Industry leaders in the Westcountry have welcomed final approval of EU reforms billed as the end of the “shameful” practice of discarding fish at sea.
The European Parliament has agreed to reform the Common Fisheries Policy (CFP), including changes to discards, which will become law
in 2015 for some quota species and a year later for others.
The decision marks the end of three years of difficult negotiations and a long campaign to end discards championed by celebrity chef Hugh Fearnley-Whittingstall.
Jim Portus, chief executive of the South West Fish Producers Organisation, said the agreement had come to a practical solution but one which fell short of a total ban.
“People can dress this up as much as they like but it is not a total ban and is targeted to quota fish only,” he added.
“Campaigners for a ban on discards will be claiming victory, but people in the industry see it as more of a common- sense approach – somewhere between an unworkable ban and business as usual.”
MEPs yesterday (tues) gave final backing in its plenary session to the biggest reform plan in the history of the EU’s much-criticised CFP – vowing to restore fish stocks after years of failed conservation measures and to return profitability to fishing communities.
Central to the package is change to the practice of dumping dead fish back in the sea, or so-called fish “discards”, within three years, following public outrage.
Fisheries minister George Eustice, the MP for Camborne and Redruth, is to attend the Fisheries Council next week. He said final approval of the “broken” CFP was a “milestone” which would make fishing more sustainable.
The vote in Strasbourg also approved moves to wrest control of fishing stocks away from remote officials and give it to regional fishing bodies – trumpeted as the most significant reform since deeply unpopular quotas were set by diktat in 1983.
A ban on discarding in offshore “pelagic” fisheries (such as mackerel and herring) will take effect on January 1, 2015 with a further ban on discards in other fisheries starting from 1 Jan 2016. However, the law will not apply to a raft of non-quota fish such as lemon sole, dab, red mullet, gurnard and bass.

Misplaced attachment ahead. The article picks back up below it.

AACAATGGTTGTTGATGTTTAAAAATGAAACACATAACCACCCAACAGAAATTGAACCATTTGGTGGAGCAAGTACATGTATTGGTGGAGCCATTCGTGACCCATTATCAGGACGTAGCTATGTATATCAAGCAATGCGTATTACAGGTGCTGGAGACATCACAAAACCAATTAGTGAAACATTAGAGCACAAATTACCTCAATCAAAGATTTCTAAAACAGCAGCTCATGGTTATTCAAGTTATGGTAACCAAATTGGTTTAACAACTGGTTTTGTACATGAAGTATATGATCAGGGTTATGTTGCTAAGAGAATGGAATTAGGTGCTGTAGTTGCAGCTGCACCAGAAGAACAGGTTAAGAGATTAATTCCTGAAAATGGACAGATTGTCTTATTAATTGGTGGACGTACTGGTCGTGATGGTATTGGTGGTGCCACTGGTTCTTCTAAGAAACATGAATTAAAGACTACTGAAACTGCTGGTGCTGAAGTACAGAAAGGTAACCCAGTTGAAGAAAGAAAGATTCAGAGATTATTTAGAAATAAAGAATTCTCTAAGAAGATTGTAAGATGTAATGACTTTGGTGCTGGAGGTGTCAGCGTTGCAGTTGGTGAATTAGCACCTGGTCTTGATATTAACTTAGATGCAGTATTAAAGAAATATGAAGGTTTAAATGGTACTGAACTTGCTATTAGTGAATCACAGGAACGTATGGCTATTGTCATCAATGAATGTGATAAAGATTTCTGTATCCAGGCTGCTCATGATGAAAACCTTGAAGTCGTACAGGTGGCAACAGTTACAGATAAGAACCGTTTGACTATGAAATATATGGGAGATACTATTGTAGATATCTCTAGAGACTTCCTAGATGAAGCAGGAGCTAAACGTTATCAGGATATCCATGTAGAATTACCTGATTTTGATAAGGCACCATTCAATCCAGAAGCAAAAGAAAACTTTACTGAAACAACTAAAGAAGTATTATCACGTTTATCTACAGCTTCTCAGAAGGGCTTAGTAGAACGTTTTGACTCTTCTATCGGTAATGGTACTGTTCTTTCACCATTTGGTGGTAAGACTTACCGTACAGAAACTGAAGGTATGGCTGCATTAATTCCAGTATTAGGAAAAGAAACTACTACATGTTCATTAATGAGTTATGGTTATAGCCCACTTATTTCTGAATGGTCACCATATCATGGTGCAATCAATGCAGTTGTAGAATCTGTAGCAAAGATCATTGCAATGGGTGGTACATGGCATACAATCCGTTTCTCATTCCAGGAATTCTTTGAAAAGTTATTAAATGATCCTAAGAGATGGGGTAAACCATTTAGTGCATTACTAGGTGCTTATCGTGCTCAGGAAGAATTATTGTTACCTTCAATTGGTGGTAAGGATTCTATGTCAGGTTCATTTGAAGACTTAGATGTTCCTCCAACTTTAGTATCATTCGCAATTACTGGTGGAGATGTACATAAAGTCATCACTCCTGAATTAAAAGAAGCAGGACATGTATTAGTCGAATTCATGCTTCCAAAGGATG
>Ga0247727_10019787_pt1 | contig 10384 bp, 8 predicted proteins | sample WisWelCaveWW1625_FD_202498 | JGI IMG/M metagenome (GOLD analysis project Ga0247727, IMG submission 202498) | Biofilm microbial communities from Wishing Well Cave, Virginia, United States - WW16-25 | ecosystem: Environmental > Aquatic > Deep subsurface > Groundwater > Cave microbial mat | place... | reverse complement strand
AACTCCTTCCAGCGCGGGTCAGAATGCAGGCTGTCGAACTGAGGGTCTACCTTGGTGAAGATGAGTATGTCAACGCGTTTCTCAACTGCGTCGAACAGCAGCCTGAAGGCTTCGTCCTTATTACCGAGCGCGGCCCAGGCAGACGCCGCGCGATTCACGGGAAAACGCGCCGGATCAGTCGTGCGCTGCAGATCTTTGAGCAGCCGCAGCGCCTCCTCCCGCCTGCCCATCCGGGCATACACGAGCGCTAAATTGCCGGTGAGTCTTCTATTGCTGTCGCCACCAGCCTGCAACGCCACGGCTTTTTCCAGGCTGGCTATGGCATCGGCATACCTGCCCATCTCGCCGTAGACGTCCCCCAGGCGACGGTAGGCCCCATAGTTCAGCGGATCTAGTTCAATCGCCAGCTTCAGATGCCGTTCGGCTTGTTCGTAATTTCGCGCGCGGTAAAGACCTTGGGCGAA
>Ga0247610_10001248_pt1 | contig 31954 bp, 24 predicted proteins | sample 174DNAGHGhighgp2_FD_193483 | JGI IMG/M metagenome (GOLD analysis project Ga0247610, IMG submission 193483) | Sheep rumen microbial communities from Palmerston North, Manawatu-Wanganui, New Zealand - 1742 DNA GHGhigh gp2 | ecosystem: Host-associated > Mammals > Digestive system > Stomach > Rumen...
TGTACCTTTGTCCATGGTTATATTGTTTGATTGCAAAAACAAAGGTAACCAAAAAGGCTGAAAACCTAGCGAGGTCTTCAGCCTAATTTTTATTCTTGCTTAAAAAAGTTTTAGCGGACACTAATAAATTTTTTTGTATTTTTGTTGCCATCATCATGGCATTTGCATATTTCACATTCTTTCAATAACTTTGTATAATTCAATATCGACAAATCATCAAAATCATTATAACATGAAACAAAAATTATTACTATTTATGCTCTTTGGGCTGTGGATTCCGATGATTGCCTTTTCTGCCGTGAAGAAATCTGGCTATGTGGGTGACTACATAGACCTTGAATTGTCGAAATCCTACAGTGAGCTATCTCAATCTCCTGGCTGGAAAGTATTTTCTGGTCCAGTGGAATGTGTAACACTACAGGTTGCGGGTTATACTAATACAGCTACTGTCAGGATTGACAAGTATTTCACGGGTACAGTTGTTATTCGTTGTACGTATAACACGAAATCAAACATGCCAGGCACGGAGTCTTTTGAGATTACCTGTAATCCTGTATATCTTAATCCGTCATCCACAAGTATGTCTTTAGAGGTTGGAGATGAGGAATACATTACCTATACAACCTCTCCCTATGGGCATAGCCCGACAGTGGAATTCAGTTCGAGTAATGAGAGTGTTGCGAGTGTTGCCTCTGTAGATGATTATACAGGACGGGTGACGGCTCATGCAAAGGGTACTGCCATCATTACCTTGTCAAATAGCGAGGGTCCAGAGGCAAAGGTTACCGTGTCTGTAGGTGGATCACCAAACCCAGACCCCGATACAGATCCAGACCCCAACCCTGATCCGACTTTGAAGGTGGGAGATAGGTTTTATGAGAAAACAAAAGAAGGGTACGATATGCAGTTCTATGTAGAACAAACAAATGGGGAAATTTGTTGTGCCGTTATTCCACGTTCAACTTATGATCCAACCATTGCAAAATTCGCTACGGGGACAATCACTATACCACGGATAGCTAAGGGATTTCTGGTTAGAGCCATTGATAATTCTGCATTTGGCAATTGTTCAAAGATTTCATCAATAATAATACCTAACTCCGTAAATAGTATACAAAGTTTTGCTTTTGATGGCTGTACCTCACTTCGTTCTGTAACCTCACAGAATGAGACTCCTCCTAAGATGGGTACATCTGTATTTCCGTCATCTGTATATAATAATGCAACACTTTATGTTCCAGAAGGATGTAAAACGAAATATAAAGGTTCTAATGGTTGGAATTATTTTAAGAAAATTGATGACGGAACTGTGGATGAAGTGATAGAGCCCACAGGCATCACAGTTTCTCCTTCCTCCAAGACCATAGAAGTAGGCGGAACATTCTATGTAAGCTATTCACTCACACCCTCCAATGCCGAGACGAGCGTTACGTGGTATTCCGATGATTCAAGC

Under the new rules, extra quotas will be handed to states based on estimates of the fish they have thrown away and fishermen will, in most cases, have to land all their catch. However, where they have caught species for which they have no allowance, they will have to buy or swap to obtain extra quota or risk being forced to tie up their boats.
Dave Cuthbert, co-chairman of the New Under Ten Fishermens Association (NUTFA), said catch quotas would have to be redistributed.
“We need an uplift in quotas and it needs to be done across the board – how this is implemented is really important and if the Government doesn’t do it fairly it will be a disaster for the small-scale fleet,” he said. “The theory behind it is good but the arguments are going to be very difficult and there is a hell of a long way to go with this.”
Sir Graham Watson, a South West Liberal Democrat MEP and member of the cross-party Fish for the Future group said Britain had played a constructive role.
He added: “For too long, decisions were made about fishing policy that ignored scientific advice, with the result that Europe now has to import two thirds of the fish we eat.
“These changes are hugely important, and British ministers and MEPs can claim credit for the role they played in overcoming French and Spanish opposition to bring them about.”